Conclusion

Brief dynamic psychotherapy is an important treatment for numerous disorders, primarily the adjustment, anxiety, and mood disorders. Both alone and in combination with medication brief dynamic psychotherapy is an effective part of the treatment armamentarium. Clinicians should be trained in the brief as well as the longer-term treatments and their use as brief, intermittent, and maintenance treatments. Skill in the longer-term psychotherapies is important to developing skill in the brief dynamic psychotherapy where the needs for rapid establishment of the therapeutic alliance and the accurate assessment of transference and defence patterns are important.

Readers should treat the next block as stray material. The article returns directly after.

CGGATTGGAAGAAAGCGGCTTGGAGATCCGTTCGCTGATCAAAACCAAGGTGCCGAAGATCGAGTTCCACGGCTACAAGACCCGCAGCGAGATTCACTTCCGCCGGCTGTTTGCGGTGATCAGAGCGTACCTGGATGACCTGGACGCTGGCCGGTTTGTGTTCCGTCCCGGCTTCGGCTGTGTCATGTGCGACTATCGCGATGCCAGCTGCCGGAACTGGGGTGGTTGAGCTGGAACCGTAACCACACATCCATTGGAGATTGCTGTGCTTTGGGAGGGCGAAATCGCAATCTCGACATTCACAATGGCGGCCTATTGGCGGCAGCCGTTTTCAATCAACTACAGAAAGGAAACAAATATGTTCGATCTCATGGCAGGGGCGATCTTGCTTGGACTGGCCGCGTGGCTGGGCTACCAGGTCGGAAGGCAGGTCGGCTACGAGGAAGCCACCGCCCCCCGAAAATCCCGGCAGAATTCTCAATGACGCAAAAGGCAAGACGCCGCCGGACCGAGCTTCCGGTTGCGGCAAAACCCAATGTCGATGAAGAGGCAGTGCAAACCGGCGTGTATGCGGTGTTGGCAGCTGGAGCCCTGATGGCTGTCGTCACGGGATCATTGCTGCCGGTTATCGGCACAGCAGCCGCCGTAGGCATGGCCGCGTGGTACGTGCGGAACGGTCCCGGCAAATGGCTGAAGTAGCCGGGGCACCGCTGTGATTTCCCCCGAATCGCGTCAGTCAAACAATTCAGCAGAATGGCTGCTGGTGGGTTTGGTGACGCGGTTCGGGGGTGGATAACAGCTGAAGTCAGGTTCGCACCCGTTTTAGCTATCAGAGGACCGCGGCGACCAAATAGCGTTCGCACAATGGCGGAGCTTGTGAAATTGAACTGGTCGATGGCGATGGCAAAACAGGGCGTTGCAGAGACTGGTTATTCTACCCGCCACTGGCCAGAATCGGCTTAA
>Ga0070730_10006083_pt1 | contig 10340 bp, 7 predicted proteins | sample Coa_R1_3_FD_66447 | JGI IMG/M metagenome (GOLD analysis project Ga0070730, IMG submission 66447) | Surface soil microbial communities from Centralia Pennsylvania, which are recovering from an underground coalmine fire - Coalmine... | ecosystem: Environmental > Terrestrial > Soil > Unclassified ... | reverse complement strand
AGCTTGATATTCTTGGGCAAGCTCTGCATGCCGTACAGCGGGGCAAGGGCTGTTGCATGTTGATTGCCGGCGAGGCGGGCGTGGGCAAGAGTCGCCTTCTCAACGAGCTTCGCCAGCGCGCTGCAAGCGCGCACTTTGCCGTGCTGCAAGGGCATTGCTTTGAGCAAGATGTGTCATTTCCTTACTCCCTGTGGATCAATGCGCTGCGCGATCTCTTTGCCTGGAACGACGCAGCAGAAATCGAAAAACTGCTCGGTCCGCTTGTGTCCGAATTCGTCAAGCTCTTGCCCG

Empirical studies comparing well-defined brief dynamic psychotherapy with cognitive and interpersonal psychotherapies are limited. Future research must address which form of brief psychotherapy may be most helpful for which patient. An individual's preferred learning path—what he or she may see and observe most easily such as thoughts or feelings or interpersonal relations—may be an important variable in determining which brief psychotherapy for which patient. State, trait, and contextual variables will influence this learning modality. The process of change in brief individual psychodynamic psychotherapy, a process of altering neuronal organization through verbal means, is influenced by the patient's diagnosis, medications, past history, cognitive style, developmental stage, and affective availability, as well as the doctor-patient match.

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